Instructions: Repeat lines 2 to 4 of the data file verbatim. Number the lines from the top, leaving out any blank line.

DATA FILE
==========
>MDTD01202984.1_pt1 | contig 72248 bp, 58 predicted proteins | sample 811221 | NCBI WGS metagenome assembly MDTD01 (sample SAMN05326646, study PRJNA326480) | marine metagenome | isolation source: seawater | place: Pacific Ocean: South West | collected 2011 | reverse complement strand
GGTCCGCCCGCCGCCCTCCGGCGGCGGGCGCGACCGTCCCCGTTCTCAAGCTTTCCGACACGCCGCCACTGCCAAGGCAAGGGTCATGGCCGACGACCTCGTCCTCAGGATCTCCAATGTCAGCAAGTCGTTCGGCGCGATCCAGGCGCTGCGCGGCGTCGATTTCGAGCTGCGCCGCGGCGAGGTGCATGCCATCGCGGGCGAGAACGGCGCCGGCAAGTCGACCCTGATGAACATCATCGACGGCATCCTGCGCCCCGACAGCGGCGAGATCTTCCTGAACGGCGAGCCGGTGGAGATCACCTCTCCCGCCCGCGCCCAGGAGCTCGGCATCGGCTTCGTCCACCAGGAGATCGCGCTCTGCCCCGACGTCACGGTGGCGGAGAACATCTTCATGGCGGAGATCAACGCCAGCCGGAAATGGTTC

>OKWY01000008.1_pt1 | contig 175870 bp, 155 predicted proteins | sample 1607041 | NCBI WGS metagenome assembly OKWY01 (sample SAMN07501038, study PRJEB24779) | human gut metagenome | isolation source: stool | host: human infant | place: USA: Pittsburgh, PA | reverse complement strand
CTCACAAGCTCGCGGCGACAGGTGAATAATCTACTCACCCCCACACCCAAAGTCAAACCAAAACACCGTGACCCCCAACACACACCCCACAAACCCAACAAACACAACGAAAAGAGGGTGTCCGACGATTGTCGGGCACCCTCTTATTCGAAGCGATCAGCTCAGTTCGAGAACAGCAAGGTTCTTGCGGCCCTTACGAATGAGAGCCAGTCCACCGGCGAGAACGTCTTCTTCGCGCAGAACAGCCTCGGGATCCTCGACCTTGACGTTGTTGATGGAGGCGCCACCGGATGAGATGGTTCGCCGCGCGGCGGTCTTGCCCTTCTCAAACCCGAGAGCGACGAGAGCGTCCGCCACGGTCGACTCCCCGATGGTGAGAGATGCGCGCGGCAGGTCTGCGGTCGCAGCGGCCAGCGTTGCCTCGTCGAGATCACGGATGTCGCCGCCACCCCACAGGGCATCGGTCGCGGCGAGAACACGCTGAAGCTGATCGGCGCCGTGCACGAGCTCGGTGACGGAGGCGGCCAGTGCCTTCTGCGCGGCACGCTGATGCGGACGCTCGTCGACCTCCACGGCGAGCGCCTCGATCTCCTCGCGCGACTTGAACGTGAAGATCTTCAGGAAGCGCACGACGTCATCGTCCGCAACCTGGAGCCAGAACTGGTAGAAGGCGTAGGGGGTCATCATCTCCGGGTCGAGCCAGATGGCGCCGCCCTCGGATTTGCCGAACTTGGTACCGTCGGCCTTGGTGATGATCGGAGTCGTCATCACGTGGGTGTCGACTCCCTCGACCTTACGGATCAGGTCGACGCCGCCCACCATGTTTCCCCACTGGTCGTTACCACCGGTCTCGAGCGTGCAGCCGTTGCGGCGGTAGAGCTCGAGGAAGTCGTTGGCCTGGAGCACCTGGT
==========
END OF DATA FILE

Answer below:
GGTCCGCCCGCCGCCCTCCGGCGGCGGGCGCGACCGTCCCCGTTCTCAAGCTTTCCGACACGCCGCCACTGCCAAGGCAAGGGTCATGGCCGACGACCTCGTCCTCAGGATCTCCAATGTCAGCAAGTCGTTCGGCGCGATCCAGGCGCTGCGCGGCGTCGATTTCGAGCTGCGCCGCGGCGAGGTGCATGCCATCGCGGGCGAGAACGGCGCCGGCAAGTCGACCCTGATGAACATCATCGACGGCATCCTGCGCCCCGACAGCGGCGAGATCTTCCTGAACGGCGAGCCGGTGGAGATCACCTCTCCCGCCCGCGCCCAGGAGCTCGGCATCGGCTTCGTCCACCAGGAGATCGCGCTCTGCCCCGACGTCACGGTGGCGGAGAACATCTTCATGGCGGAGATCAACGCCAGCCGGAAATGGTTC

>OKWY01000008.1_pt1 | contig 175870 bp, 155 predicted proteins | sample 1607041 | NCBI WGS metagenome assembly OKWY01 (sample SAMN07501038, study PRJEB24779) | human gut metagenome | isolation source: stool | host: human infant | place: USA: Pittsburgh, PA | reverse complement strand
CTCACAAGCTCGCGGCGACAGGTGAATAATCTACTCACCCCCACACCCAAAGTCAAACCAAAACACCGTGACCCCCAACACACACCCCACAAACCCAACAAACACAACGAAAAGAGGGTGTCCGACGATTGTCGGGCACCCTCTTATTCGAAGCGATCAGCTCAGTTCGAGAACAGCAAGGTTCTTGCGGCCCTTACGAATGAGAGCCAGTCCACCGGCGAGAACGTCTTCTTCGCGCAGAACAGCCTCGGGATCCTCGACCTTGACGTTGTTGATGGAGGCGCCACCGGATGAGATGGTTCGCCGCGCGGCGGTCTTGCCCTTCTCAAACCCGAGAGCGACGAGAGCGTCCGCCACGGTCGACTCCCCGATGGTGAGAGATGCGCGCGGCAGGTCTGCGGTCGCAGCGGCCAGCGTTGCCTCGTCGAGATCACGGATGTCGCCGCCACCCCACAGGGCATCGGTCGCGGCGAGAACACGCTGAAGCTGATCGGCGCCGTGCACGAGCTCGGTGACGGAGGCGGCCAGTGCCTTCTGCGCGGCACGCTGATGCGGACGCTCGTCGACCTCCACGGCGAGCGCCTCGATCTCCTCGCGCGACTTGAACGTGAAGATCTTCAGGAAGCGCACGACGTCATCGTCCGCAACCTGGAGCCAGAACTGGTAGAAGGCGTAGGGGGTCATCATCTCCGGGTCGAGCCAGATGGCGCCGCCCTCGGATTTGCCGAACTTGGTACCGTCGGCCTTGGTGATGATCGGAGTCGTCATCACGTGGGTGTCGACTCCCTCGACCTTACGGATCAGGTCGACGCCGCCCACCATGTTTCCCCACTGGTCGTTACCACCGGTCTCGAGCGTGCAGCCGTTGCGGCGGTAGAGCTCGAGGAAGTCGTTGGCCTGGAGCACCTGGT